The rise of cryptocurrencies could disproportionately impact those most vulnerable to the climate crisis, a new paper has found.
The digital infrastructure behind the most popular cryptocurrency, Bitcoin, requires as much energy as the whole of Thailand. Its carbon footprint is now larger than the gold mining industry, growing from 22 megatonnes of CO2 equivalents two years ago to 90 megatonnes a year in 2021.
This growing footprint alongside its economic and environmental impacts is putting communities on the frontlines of climate change at risk, argue Peter Howson from Northumbria University and Alex de Vries from Digiconomist.
Their new paper “looks at the disproportionate impact that those activities are having on the world's poorest rather than those who are participating in the sort of Bitcoin speculation mainly in the Global North.”
“The Global South predominantly is going to be the place that has the least resilience,” Howson tells Euronews Green.
“Not only to the environmental shocks that come with climate change, which are perpetuated by proof of work mining, but also they're going to be those that have the least resilience towards the economic shocks that come with tumultuous price movements of cryptocurrencies.”
How many people use cryptocurrencies?
For every $1 (€0.88)of value that Bitcoin generates, around $0.49 (€0.43) needs to be spent remedying environmental and public health issues linked to its energy use. And while around 100 million people have dabbled in cryptocurrencies since they were created, the number of people actively using them is relatively small.
“We’re only talking about 20 million active users,” Howson explains. “If we were all using this technology, then perhaps you could justify such a massive carbon footprint.”
The number of people regularly using Bitcoin is around the same as the population of the city of Jakarta - less than 1 per cent of people on the planet. Comparing it to other financial systems, Howson says it is a “steam engine and we have Tesla’s now.”
And those transactions are also using energy that is needed by vulnerable communities. Howson provides the example of the Navajo people in New Mexico, US, where Bitcoin mining is consuming enough energy each month to power around 19,600 homes.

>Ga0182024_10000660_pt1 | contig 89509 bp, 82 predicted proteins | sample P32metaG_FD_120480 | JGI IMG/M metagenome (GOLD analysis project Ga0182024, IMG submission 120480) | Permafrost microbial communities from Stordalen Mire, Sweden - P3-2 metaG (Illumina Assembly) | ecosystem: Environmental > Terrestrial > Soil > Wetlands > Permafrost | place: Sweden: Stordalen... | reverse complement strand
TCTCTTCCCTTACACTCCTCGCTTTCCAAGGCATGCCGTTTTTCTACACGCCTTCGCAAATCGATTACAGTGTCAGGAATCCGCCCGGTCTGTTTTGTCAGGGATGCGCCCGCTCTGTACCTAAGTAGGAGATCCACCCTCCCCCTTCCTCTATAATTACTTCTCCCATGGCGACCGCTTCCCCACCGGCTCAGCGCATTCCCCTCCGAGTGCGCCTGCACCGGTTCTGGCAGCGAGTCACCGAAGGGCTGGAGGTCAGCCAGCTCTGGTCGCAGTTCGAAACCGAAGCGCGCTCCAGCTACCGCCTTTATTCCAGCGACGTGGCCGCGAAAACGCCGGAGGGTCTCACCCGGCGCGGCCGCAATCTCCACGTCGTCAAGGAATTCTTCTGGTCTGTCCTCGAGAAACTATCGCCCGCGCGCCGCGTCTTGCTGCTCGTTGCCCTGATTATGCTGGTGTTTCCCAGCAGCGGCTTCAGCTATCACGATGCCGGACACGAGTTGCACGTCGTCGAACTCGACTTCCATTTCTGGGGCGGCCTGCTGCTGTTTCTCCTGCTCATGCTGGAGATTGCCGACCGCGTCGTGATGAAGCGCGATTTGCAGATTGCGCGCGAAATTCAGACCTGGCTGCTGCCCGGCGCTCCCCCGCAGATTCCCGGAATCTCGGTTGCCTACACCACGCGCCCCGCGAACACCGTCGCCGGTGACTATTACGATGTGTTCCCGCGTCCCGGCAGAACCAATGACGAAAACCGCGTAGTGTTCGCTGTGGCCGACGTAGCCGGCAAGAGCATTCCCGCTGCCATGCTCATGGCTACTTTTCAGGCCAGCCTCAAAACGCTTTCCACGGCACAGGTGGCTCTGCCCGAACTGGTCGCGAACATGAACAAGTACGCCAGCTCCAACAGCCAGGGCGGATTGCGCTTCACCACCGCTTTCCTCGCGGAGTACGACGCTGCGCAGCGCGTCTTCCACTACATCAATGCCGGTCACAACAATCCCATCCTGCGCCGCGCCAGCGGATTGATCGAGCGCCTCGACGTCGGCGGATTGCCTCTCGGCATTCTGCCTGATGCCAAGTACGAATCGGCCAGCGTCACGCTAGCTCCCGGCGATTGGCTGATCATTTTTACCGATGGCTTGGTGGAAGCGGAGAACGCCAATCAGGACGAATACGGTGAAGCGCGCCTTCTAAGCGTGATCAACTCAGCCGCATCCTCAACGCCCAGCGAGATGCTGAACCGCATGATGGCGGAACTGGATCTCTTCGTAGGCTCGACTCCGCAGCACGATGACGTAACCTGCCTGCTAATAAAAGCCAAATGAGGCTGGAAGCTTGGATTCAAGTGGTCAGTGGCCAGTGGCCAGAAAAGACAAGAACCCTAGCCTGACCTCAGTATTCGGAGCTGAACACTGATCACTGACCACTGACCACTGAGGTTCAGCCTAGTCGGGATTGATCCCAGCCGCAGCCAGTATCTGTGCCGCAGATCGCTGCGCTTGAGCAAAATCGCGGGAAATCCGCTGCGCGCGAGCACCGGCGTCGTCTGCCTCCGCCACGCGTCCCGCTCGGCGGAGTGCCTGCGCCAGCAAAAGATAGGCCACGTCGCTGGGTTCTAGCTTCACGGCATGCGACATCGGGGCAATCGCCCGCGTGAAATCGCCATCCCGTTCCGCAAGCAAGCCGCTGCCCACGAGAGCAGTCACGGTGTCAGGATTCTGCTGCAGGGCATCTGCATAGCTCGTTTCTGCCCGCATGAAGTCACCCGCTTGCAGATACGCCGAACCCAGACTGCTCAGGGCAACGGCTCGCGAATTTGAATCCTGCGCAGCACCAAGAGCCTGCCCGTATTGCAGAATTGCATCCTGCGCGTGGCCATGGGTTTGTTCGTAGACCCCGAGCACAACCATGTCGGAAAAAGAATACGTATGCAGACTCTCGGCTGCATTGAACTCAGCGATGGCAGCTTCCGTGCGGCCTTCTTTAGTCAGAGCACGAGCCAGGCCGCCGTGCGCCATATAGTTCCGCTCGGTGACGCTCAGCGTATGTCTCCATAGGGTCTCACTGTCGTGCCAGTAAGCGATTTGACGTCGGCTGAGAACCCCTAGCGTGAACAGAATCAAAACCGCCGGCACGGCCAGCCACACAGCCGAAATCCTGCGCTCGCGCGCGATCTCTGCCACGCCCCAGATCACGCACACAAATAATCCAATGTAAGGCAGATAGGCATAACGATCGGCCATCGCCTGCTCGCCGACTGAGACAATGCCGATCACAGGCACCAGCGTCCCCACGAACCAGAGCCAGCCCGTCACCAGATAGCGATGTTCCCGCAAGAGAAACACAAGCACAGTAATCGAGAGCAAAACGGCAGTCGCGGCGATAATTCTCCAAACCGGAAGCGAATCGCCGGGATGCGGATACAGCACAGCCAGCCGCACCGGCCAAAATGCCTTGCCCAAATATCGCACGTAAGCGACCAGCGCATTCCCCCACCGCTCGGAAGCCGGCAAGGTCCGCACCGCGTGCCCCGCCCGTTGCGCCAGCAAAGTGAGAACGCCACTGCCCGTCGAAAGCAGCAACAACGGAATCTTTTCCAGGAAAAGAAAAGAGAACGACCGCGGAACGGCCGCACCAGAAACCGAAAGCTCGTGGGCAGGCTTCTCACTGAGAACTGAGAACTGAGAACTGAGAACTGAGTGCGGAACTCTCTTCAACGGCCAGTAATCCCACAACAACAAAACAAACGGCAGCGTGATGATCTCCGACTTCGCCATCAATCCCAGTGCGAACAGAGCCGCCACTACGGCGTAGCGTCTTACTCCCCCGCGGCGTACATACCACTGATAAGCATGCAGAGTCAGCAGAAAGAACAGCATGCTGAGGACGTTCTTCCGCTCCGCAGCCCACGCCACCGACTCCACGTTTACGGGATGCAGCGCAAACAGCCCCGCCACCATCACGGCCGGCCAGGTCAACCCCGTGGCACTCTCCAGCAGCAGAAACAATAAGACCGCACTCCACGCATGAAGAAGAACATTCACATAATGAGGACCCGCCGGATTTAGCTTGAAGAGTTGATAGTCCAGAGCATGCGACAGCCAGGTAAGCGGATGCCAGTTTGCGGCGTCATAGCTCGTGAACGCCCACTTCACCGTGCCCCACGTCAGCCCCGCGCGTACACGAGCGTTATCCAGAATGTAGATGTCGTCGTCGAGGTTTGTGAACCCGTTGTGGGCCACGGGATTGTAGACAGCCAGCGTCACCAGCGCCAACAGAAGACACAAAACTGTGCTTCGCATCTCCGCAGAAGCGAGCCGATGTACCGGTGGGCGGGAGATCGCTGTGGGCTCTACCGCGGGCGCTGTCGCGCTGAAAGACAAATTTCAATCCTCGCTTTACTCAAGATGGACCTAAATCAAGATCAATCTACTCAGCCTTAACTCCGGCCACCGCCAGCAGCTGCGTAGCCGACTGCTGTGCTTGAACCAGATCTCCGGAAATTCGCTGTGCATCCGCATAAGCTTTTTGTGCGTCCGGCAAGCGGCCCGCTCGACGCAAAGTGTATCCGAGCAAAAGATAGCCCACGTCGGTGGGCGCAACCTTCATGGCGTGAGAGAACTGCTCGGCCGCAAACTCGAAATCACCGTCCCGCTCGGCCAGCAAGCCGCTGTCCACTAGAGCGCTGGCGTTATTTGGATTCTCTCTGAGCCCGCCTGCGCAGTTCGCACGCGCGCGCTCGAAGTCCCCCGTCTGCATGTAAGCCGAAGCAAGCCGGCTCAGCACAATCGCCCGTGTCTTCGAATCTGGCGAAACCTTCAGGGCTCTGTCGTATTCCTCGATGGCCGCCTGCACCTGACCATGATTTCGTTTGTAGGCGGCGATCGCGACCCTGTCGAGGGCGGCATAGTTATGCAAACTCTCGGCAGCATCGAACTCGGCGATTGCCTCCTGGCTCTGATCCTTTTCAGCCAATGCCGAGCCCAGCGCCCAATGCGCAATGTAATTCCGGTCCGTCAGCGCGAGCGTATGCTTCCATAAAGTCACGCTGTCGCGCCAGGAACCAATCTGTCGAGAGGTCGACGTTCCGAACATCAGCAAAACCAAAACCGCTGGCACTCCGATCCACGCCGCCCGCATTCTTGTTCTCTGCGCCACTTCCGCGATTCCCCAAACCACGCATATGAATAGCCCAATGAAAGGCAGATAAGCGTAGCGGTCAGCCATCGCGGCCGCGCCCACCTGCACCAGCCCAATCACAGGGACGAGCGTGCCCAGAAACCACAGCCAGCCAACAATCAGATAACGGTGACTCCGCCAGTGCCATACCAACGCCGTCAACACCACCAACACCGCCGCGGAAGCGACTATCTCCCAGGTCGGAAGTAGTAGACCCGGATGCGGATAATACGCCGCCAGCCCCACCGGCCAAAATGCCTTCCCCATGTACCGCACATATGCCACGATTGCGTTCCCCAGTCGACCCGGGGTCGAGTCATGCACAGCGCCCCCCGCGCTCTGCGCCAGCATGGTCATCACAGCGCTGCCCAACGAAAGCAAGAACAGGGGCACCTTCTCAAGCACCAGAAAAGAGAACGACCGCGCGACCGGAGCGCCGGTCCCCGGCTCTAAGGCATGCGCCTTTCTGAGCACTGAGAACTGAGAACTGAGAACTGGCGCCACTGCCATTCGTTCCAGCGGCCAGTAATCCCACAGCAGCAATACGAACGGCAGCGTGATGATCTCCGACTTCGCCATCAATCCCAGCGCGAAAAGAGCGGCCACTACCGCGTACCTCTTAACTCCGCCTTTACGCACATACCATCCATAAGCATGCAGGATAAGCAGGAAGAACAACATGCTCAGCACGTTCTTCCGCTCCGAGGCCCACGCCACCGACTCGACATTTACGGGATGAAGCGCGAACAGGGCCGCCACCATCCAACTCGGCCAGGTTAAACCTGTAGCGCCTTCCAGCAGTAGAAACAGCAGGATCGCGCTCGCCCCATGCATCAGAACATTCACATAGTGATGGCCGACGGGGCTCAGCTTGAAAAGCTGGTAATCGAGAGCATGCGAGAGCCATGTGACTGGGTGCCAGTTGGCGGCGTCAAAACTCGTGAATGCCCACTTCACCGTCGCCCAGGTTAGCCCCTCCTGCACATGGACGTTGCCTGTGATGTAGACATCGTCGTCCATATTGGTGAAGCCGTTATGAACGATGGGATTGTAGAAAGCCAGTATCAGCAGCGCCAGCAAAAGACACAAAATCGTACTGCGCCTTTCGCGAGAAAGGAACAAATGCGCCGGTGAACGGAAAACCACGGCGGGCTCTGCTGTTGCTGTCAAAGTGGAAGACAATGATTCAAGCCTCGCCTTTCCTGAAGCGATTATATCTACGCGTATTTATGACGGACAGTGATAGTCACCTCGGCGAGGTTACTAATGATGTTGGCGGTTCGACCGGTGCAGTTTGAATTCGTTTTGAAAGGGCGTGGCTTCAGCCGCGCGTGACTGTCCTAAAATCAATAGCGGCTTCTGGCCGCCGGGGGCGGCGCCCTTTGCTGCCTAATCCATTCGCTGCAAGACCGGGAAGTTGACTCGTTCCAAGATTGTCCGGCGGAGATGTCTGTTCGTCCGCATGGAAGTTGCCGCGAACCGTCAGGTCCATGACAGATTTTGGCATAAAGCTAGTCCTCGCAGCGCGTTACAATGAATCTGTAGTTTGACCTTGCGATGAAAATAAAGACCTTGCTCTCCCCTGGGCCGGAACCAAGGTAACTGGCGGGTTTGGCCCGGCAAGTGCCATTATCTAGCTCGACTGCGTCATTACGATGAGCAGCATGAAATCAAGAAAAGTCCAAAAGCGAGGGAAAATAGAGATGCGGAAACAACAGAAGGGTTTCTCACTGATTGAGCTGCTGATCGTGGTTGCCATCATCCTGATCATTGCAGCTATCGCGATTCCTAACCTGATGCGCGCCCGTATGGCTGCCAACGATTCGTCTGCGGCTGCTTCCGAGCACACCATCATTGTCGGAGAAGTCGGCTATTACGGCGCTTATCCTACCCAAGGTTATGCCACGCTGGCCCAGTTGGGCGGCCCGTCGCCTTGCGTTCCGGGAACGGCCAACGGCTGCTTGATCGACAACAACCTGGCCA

There are other examples too of miners coming in to take advantage of conflict situations, he says, “we can think of these in the same way as we think of conflict diamonds.”
“Bitcoin miners head towards these disputed places where resources are being fought over and I've called this in my research, crypto colonialism.”
Can we solve the problem?
The paper also puts forward a number of solutions to curb the environmental impact of cryptocurrencies. It says that implementing restrictions on mining them would prove an “easy win” in progressing global sustainable development goals and UN climate change goals.
“We've had voluntary market solutions for some time. So these are the Crypto Climate Accord, which is backed by the UN, and the Bitcoin Mining Council, both of which are not working,” Howson says. But, he adds, bans on proof of work mining could offer a solution.
Some countries are already looking into this - including Sweden and Norway in Europe. China recently made cryptocurrency transactions illegal but mining has shifted to the neighbouring country of Kazakhstan.
Howson says this shows the need for a coordinated global ban to really tackle the problem.
“Having reviewed all of the different policy options, a global coordinated ban on proof of work cryptocurrency is really the only means by which we can rein it in on a decent sort of timescale.”